There’s something magic that’s hard to replicate about their process that gives them power, which ties nicely into our final section...
7. Process Power
Companies that master a compex, opaque process to create superior value are said to have “process power.” The key here is that the process be extremely difficult to copy, and yet be critical to creating the benefits customers most value. The poster child for process power is Toyota. They successfully competed with US automakers by making a thousand tiny improvements to the process of car creation. When layered together, it made a huge difference. But it was so complex it took a long time for competitors to copy it.
The same force helps explain the dominance of top content creators. The creative process is also incredibly complex and opaque. Every successful creator has to cultivate their own information ecosystem, prototyping process, and methods for polishing their work. This takes years to learn, and every individual and team has to, to some extent, figure it out on their own.
Take the movie industry for example. Even if I gave you $100m, the chances are vanishingly low that you’d be able to produce a hit without enlisting the help of someone who knows the process. It takes a huge amount of complex knowledge to organize this kind of work. The same goes for any other creative endeavor — songwriting, book publishing, game design, etc.
This is pretty much the textbook definition of process power.
If you want to understand why some media businesses are so much bigger and more profitable than others, look no further than the powers we outlined above. You can use each of the seven to analyze any company, and you’ll probably have a pretty good understanding of what makes it work — or not.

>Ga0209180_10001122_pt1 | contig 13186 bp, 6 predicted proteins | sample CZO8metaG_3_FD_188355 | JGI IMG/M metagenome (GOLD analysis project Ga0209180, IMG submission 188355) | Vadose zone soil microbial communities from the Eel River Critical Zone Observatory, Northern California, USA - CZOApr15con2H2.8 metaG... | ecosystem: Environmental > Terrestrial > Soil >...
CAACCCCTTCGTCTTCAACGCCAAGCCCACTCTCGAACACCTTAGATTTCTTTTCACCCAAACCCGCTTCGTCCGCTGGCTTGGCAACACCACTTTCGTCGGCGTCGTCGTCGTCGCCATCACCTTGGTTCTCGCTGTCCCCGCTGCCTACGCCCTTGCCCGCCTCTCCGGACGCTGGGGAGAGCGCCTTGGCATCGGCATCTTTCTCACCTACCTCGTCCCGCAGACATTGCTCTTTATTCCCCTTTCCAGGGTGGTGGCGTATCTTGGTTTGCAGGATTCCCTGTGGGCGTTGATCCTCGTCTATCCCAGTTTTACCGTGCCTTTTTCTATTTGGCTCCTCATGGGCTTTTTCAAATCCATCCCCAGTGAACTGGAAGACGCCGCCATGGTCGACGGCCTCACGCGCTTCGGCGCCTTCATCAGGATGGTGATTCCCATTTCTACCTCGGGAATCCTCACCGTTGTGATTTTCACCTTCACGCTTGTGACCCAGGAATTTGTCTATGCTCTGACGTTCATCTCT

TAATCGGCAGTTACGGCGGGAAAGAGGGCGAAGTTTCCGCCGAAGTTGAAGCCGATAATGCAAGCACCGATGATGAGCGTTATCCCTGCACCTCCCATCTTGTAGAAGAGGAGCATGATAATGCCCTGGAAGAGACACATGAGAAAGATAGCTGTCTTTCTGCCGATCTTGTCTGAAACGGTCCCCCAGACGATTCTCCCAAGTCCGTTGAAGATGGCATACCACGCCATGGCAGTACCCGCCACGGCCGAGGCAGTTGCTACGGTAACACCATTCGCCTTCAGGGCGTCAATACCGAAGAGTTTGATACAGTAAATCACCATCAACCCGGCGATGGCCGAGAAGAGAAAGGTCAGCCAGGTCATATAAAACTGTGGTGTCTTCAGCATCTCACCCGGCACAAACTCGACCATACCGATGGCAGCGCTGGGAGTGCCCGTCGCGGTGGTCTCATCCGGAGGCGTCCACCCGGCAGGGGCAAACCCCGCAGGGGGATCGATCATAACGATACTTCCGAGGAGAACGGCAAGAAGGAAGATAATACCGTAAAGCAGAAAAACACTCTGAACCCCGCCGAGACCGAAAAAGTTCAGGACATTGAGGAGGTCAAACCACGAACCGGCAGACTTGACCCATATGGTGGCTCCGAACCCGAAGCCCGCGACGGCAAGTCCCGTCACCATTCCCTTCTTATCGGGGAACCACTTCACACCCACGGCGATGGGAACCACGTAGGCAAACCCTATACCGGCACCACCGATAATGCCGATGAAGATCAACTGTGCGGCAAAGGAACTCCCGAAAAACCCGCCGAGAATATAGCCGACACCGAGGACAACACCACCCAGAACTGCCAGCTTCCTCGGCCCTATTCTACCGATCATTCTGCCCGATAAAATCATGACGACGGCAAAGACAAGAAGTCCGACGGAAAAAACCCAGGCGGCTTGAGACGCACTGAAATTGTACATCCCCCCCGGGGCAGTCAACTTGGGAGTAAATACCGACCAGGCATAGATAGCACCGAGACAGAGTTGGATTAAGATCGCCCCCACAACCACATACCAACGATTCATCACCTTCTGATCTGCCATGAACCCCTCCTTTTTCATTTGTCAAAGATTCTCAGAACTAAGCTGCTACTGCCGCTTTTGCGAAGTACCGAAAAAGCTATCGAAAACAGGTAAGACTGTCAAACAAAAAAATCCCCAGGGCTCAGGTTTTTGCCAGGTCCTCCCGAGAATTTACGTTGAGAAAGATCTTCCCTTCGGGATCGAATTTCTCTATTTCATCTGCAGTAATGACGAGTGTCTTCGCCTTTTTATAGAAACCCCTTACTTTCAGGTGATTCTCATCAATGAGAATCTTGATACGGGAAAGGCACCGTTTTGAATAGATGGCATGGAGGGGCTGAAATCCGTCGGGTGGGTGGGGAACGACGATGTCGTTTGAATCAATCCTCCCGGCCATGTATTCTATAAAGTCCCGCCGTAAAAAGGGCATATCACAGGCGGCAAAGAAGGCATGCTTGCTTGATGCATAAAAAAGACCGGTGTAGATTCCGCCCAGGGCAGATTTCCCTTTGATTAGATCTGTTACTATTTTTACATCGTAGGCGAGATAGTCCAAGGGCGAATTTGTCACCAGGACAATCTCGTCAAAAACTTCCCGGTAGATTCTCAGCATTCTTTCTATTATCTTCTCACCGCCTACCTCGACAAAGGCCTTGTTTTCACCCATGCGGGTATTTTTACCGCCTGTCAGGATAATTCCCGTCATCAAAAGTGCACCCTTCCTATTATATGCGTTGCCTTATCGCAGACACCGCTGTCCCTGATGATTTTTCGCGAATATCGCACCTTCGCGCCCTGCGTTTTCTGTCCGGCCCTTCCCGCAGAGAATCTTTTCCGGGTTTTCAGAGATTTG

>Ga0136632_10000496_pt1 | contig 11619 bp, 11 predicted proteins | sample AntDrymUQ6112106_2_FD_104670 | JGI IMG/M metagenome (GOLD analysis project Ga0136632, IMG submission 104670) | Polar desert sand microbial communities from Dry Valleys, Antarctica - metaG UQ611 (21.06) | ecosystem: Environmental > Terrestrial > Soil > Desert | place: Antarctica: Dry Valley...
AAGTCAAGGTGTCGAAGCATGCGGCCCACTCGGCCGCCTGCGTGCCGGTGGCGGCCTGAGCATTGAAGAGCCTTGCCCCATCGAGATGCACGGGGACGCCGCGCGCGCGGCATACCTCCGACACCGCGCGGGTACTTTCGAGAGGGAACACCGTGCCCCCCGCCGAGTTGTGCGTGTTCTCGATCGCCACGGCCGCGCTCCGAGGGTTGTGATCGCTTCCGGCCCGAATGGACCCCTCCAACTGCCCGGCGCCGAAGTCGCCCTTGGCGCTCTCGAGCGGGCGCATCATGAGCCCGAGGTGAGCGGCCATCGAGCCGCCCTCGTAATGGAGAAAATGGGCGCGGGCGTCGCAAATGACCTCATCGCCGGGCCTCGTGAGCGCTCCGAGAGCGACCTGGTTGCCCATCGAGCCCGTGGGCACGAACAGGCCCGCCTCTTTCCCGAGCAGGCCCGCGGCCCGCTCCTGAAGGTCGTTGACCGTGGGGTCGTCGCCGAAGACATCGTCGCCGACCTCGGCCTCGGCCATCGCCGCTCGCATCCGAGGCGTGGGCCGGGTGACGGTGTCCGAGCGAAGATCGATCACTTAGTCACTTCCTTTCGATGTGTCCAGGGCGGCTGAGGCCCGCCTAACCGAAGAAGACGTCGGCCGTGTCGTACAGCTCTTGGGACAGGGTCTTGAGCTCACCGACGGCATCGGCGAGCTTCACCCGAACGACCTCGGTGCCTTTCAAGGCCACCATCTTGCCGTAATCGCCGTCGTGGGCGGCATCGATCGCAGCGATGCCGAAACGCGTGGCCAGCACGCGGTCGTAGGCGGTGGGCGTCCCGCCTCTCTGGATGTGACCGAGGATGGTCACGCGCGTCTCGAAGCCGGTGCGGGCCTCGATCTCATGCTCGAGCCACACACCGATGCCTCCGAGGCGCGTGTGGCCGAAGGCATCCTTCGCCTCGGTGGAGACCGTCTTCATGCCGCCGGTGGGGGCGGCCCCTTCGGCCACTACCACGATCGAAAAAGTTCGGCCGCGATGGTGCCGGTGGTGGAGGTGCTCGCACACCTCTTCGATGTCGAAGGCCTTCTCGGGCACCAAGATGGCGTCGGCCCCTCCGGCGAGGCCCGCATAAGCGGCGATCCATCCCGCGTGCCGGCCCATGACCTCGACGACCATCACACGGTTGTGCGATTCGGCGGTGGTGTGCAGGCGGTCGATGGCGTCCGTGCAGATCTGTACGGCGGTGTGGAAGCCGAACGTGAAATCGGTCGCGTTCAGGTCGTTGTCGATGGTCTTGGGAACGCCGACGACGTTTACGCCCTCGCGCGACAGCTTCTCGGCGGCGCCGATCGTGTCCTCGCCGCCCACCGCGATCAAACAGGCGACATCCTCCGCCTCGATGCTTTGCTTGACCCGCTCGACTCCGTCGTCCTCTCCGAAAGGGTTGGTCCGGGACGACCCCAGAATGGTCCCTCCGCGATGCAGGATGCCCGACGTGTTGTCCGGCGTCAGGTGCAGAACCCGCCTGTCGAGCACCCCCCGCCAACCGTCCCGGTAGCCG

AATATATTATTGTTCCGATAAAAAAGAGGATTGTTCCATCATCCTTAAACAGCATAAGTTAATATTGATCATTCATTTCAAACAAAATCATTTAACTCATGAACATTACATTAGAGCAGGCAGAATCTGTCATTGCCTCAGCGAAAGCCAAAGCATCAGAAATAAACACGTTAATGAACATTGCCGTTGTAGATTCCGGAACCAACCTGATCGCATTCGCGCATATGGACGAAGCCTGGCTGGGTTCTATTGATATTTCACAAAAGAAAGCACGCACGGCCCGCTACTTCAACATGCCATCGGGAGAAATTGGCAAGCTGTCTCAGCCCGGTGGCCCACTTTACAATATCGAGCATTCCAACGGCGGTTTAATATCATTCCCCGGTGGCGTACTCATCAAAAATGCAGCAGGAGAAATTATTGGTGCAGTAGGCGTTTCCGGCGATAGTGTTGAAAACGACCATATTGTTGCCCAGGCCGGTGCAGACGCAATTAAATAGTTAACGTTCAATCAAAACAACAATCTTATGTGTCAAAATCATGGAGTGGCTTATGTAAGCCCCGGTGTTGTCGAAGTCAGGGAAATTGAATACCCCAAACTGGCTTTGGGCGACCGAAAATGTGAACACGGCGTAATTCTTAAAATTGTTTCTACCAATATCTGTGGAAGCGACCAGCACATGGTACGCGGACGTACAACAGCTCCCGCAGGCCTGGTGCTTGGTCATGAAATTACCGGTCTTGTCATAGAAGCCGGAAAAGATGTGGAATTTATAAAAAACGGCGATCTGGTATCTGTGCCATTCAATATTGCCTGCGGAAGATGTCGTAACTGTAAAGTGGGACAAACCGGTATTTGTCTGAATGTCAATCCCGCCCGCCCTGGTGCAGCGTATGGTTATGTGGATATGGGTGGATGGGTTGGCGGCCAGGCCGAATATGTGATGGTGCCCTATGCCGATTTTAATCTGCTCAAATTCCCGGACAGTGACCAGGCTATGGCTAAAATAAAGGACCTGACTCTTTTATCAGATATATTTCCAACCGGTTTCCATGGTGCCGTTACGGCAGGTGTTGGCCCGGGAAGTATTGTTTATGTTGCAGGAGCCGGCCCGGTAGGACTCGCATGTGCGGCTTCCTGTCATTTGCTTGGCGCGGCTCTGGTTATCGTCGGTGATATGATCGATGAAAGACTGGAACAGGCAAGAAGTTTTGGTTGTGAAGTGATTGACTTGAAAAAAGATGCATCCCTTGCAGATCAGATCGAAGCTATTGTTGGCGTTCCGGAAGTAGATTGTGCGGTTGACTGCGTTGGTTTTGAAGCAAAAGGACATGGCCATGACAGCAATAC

If you want to create successful content, unfortunately I don’t think this essay will help you much. But if you do manage to create content that people love it can help you understand what power you do have, so you can manage it more effectively. For example it may empower star writers to go independent, extend their hits, invest in marketing so they reap the advantages of network effects, etc.
Mostly, I’m curious to hear what you think. Did I get it right? Do you have counter-examples? I’d love to hear from you. That’s the only way to make these theories better.
What’d you think of this essay?
An earlier version of this story incorrectly claimed that Bill Gates originated the phrase “content is king” in his 1994 essay. It was actually Sumner Redstone! Thanks to Mike Raab for catching this.
Like this? You might enjoy this: My friend Julian Shapiro tracked down ex-LinkedIn employees and Product Hunt experts and got them to share how the LinkedIn/Product Hunt algorithm ranks organic content. He wrote this eye-opening guide to building an audience from scratch using LinkedIn or Product Hunt. The insights here are fascinating:
Password = tokyo
Product Hunt: https://demandcurve.com/playbooks/product-hunt
Password = amsterdam